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15-12-2009 | Bone health | Article

TBS may assess vertebral fracture risk for osteopenic women

Abstract

Free abstract

MedWire News: Research indicates that trabecular bone score (TBS) may help assess vertebral fracture risk in postmenopausal women with osteopenia.

TBS – a gray-level analysis of two and three dimensional structures on dual-energy X-ray absorptiometry images – combined with bone mineral density (BMD) has been shown to improve identification of women at risk for osteoporotic vertebral fractures compared with BMD alone.

To determine whether TBS can be used to assess vertebral fracture risk in women with osteopenia, the team recruited 243 postmenopausal women aged 50–80 years with BMD T-scores of –1.0 and –2.5.

Overall, 81 had osteoporosis-related vertebral fractures and these women were compared with 162 age-matched controls.

Analysis showed that each 1 standard deviation incremental decrease in BMD increased the risk for vertebral fracture 1.54-fold, with an area under the receiver operating curve (AUC) score of 0.614.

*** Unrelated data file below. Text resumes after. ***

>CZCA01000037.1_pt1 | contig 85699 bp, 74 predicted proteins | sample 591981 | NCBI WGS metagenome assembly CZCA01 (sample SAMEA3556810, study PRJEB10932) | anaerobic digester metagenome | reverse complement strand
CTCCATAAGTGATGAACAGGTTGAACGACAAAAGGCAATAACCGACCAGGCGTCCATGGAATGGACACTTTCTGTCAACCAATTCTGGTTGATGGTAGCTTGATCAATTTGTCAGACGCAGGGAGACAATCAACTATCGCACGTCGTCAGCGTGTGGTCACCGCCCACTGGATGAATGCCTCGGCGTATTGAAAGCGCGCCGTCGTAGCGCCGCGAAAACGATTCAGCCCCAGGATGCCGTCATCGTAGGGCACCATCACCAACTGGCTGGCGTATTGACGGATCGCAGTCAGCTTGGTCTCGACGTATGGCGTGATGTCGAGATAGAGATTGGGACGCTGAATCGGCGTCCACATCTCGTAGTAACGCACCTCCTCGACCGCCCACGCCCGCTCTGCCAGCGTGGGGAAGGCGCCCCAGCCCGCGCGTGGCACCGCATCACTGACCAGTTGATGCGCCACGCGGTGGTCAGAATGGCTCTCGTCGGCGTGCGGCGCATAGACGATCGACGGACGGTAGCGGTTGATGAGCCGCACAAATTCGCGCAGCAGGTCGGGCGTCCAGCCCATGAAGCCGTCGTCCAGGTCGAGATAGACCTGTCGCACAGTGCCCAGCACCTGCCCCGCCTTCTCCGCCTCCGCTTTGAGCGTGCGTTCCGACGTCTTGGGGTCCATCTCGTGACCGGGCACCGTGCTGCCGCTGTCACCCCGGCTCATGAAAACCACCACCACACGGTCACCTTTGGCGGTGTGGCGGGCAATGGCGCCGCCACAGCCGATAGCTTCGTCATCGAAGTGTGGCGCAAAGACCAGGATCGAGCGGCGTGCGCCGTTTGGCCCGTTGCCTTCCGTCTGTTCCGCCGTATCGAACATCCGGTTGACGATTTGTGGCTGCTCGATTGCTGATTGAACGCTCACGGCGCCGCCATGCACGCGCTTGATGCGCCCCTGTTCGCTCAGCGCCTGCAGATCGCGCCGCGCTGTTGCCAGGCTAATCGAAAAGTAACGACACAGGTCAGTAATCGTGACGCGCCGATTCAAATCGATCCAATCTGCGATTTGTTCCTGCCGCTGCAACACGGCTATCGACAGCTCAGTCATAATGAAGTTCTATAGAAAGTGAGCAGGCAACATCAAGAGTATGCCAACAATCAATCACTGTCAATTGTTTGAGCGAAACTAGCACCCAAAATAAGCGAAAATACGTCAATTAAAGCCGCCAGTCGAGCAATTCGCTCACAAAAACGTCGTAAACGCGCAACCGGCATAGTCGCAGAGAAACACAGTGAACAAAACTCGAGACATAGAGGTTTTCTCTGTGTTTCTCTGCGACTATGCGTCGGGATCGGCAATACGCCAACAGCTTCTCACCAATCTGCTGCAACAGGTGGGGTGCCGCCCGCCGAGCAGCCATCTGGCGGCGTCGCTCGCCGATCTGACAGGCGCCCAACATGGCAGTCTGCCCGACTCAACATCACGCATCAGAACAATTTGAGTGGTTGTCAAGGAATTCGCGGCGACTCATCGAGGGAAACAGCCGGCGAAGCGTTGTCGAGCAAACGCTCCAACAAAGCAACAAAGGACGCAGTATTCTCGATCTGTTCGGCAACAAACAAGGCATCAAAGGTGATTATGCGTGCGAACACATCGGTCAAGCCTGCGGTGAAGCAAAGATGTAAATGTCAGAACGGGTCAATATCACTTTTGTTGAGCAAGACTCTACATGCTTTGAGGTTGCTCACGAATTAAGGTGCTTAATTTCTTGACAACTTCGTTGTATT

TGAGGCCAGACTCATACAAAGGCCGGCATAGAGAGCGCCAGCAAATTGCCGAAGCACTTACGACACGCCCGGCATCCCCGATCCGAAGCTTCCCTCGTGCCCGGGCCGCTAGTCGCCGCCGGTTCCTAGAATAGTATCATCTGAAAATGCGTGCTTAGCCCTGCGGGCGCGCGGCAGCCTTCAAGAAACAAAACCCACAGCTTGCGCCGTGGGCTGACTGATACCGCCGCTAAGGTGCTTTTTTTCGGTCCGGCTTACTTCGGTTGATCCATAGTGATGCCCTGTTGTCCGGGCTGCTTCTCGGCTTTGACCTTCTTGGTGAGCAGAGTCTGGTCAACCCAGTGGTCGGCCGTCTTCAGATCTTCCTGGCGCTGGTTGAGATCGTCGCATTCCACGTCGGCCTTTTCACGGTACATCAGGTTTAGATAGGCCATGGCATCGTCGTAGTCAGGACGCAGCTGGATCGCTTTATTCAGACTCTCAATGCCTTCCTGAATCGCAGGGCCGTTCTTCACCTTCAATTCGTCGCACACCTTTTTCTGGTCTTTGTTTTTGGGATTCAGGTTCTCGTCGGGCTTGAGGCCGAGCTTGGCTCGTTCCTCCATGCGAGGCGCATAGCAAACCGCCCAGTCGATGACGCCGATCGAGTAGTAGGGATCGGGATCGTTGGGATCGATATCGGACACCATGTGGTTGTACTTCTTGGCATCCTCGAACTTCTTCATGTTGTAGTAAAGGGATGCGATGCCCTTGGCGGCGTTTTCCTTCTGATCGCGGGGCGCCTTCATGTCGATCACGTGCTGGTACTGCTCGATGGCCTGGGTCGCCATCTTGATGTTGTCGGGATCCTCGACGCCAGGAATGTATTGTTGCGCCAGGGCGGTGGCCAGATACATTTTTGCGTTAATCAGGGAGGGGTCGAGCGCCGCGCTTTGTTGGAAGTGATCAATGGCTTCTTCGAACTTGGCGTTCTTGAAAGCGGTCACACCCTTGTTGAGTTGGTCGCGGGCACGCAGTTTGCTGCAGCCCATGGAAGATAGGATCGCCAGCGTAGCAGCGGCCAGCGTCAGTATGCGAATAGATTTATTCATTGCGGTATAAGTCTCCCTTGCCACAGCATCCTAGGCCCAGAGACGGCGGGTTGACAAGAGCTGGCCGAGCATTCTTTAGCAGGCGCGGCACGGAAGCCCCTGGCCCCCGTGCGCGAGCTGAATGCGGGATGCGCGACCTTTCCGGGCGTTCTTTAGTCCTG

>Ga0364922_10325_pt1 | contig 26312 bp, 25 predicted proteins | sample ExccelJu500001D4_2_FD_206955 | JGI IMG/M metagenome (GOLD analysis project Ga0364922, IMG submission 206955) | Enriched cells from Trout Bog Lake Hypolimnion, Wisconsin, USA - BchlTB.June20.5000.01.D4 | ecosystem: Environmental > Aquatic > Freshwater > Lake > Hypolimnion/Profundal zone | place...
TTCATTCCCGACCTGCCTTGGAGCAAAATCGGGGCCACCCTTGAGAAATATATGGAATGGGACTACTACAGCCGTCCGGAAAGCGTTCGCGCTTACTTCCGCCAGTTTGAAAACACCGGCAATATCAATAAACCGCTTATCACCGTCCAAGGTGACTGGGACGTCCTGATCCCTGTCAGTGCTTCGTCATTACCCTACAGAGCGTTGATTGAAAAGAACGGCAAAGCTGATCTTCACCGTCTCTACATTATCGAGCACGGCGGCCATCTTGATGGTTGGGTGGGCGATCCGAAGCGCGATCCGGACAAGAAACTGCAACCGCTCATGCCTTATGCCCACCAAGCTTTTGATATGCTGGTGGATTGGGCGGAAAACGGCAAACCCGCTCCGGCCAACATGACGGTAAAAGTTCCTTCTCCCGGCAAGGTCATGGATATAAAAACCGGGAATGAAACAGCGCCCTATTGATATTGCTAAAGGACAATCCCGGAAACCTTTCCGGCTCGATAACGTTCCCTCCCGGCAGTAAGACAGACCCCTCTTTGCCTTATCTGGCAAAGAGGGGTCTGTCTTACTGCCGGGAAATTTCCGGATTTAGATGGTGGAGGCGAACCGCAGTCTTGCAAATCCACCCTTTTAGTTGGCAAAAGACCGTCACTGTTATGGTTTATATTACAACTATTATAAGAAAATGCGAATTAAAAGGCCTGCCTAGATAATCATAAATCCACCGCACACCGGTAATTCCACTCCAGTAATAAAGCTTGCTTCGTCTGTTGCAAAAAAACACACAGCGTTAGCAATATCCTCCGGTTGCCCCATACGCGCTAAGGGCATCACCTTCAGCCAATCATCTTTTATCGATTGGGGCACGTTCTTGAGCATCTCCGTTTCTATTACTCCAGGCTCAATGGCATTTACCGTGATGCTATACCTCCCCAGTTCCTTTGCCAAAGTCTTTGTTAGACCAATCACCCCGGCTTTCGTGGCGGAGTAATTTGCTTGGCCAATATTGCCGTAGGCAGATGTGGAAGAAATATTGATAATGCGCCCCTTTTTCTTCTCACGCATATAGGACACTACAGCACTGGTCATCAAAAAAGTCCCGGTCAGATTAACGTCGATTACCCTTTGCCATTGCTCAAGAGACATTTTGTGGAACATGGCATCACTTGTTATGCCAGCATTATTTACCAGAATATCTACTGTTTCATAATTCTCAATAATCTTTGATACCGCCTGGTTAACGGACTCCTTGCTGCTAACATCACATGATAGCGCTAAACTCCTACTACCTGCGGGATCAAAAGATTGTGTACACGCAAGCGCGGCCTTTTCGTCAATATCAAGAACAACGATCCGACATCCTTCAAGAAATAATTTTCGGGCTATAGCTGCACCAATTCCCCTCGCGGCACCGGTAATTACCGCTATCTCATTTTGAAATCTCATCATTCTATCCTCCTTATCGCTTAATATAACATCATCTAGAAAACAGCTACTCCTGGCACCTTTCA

For TBS, the odds ratio (OR) of vertebral fracture was 2.53 for each incremental decrease, with an AUC of 0.721 which significantly differed from that for BMD. For TBS plus BMD the OR was 2.54 and the AUC was 0.732.

The researchers caution in the journal Calcified Tissue International that their study assessed the ability to identify patients with a fracture rather than the clinically useful prediction of patients at risk for fractures.

“To achieve the former end, prospective, longitudinal studies are necessary,” conclude Renaud Winzenrieth (Hôpital Xavier Arnozan, Pessac, France) and co-workers.

“Nonetheless, the studies we have reported so far, albeit all case–control and retrospective, have been consistent in their findings; and this suggests to us that such prospective, longitudinal studies to assess the value and added value of the TBS in the assessment of fracture risk are indeed warranted.”

MedWire (www.medwire-news.md) is an independent clinical news service provided by Current Medicine Group, a trading division of Springer Healthcare Limited. © Springer Healthcare Ltd; 2009

By Lynda Williams

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